With coming dual connectivity capabilities, allowing a single 5G device to use capacity resources from two radio sites, we can point to one new way 5G can build on 4G: 4G often will provide coverage, while 5G provides capacity, for any single user or device.
The point is that 5G NR, whether in sub-6 GHz or mmWave bands, can leverage much of the existing 4G infrastructure. 4G for coverage, 5G for capacity is one way to view the matter.
Dual connectivity is key, in that regard. Where carrier aggregation allows a device to use more than one capacity asset (different spectrum) at a single radio site, dual connectivity allows use of assets from two radio sites simultaneously.
In other words, a device can use capacity from two cells, not just one. That is another way of saying both 4G and 5G capacity can be used, at the same time, by a device connected to two different cell sites.
Just siting 5G NR radios at 4G towers is one simple example. And while that approach works better when 4G is paired with 5G in mid-band spectrum, even use of millimeter wave spectrum provides significant coverage and cost results, says Qualcomm.
Even when co-siting millimeter wave 5G, Qualcomm says it “saw significant mmWave outdoor coverage for both downlink and uplink just by co-siting with existing LTE infrastructure, and as expected with mmWave, the median burst rate is well over 1 Gbps with many cities delivering beyond 2 Gbps.”
“Even at the cell edge, with suboptimal signal quality, mmWave can deliver throughputs of over 300 Mbps, which is remarkable compared to just a few Mbps that today’s networks are capable of at the cell edge,” Qualcomm has noted. “In fact, many operators have been deploying small cells to leverage capacity and performance benefits from technologies like LAA (licensed assisted access), and this dense heterogeneous deployment allows delivering near-ubiquitous outdoor coverage.”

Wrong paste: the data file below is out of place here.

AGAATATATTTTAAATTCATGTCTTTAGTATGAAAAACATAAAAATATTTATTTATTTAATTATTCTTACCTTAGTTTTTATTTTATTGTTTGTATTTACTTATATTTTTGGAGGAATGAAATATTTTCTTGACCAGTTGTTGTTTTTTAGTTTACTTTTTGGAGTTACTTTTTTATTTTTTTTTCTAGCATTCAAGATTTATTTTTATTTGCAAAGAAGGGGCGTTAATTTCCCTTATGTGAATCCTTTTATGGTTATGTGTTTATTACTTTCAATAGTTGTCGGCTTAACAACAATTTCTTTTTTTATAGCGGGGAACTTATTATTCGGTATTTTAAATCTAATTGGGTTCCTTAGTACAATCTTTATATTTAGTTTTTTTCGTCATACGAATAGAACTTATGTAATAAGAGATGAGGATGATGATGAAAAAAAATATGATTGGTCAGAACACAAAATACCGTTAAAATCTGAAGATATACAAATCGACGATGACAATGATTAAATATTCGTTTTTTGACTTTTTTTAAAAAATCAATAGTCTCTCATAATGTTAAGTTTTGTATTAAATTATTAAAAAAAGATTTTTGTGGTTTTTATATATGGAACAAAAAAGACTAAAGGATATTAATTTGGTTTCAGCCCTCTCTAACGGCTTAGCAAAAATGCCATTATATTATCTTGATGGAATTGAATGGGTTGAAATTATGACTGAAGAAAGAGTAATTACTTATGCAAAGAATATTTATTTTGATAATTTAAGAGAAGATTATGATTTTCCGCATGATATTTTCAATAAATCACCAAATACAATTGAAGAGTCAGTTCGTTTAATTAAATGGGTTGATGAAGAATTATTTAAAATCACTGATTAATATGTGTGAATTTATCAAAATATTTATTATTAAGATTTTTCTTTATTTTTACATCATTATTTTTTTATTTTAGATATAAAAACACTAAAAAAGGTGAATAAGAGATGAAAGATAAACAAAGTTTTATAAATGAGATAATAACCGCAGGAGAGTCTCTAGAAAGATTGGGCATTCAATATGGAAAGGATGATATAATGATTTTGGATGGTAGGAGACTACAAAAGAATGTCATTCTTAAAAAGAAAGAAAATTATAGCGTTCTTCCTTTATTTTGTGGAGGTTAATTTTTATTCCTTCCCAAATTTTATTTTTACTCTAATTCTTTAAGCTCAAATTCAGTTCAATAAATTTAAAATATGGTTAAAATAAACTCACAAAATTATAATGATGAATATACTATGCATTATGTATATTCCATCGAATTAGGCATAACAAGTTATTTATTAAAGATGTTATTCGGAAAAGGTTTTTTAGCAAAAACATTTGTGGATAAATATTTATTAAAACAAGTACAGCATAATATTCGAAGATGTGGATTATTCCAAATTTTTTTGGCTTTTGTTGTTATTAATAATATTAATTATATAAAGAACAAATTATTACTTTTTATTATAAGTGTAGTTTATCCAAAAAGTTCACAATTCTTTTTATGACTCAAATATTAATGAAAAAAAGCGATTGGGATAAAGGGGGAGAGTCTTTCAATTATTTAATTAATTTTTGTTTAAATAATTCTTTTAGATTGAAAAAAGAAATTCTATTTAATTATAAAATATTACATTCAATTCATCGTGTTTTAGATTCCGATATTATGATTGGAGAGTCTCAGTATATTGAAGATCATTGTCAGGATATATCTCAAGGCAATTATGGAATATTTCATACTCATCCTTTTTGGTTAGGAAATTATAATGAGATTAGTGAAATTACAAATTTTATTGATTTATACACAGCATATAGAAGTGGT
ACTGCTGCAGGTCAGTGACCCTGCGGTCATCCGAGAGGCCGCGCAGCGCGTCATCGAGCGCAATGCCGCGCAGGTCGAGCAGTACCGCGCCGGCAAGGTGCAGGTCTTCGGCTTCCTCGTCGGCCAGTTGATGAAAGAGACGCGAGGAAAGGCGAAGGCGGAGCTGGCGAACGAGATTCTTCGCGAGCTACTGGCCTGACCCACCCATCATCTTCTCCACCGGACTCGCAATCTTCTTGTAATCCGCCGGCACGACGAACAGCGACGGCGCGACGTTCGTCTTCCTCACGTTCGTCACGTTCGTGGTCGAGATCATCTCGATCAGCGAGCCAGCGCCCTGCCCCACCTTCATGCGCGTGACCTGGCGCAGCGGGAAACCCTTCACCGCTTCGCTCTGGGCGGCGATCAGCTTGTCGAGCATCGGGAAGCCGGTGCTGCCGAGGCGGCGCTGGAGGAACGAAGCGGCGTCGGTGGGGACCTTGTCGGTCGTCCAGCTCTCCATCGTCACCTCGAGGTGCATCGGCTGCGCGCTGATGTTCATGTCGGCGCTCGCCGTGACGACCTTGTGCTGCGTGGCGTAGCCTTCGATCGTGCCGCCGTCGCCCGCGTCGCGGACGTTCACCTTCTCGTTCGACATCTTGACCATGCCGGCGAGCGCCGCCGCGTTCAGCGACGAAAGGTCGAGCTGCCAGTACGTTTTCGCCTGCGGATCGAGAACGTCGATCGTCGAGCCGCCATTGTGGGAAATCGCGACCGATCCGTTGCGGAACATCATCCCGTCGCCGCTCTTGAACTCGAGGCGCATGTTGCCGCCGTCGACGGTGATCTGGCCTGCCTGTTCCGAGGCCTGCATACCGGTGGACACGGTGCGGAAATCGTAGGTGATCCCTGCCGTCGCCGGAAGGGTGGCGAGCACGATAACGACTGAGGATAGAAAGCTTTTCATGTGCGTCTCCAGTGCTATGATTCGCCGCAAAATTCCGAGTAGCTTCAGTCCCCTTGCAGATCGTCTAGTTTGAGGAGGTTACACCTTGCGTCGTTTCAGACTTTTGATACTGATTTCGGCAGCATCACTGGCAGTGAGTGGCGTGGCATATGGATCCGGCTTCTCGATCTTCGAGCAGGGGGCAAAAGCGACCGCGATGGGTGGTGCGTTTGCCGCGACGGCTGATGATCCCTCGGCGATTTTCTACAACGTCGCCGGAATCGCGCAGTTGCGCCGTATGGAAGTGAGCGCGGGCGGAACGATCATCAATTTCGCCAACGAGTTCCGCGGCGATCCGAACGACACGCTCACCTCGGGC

That means a more-graceful way to use both 4G for coverage and 5G for capacity.
Some observers are critical of 5G deployment hype, capital investment dangers, use case uncertainty and therefore business model risk. That is reasonable enough.
But we often forget that 5G uses many new techniques for reusing existing 4G assets, including signaling networks, radio sites, backhaul, changes in network architecture, radios and spectrum aggregation that allow a more-graceful approach to 5G deployment. And that means the feared capex dangers are far less than some have predicted.
In fact, in the early days, the primary value of 5G is to augment 4G smartphone capacity demands, within existing capex budgets, for the most part, often reusing existing physical assets. In fact, one now-obvious key is that advanced 4G networks will essentially become the coverage complement to capacity-focused 5G.